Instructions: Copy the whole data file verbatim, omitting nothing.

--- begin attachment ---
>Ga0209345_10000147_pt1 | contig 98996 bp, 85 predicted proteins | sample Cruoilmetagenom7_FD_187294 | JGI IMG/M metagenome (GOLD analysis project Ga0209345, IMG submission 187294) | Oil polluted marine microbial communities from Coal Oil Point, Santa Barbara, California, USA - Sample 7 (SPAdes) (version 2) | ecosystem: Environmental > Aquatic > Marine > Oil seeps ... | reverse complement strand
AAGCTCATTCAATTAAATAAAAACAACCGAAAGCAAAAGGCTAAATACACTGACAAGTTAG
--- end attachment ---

>Ga0209345_10000147_pt1 | contig 98996 bp, 85 predicted proteins | sample Cruoilmetagenom7_FD_187294 | JGI IMG/M metagenome (GOLD analysis project Ga0209345, IMG submission 187294) | Oil polluted marine microbial communities from Coal Oil Point, Santa Barbara, California, USA - Sample 7 (SPAdes) (version 2) | ecosystem: Environmental > Aquatic > Marine > Oil seeps ... | reverse complement strand
AAGCTCATTCAATTAAATAAAAACAACCGAAAGCAAAAGGCTAAATACACTGACAAGTTAG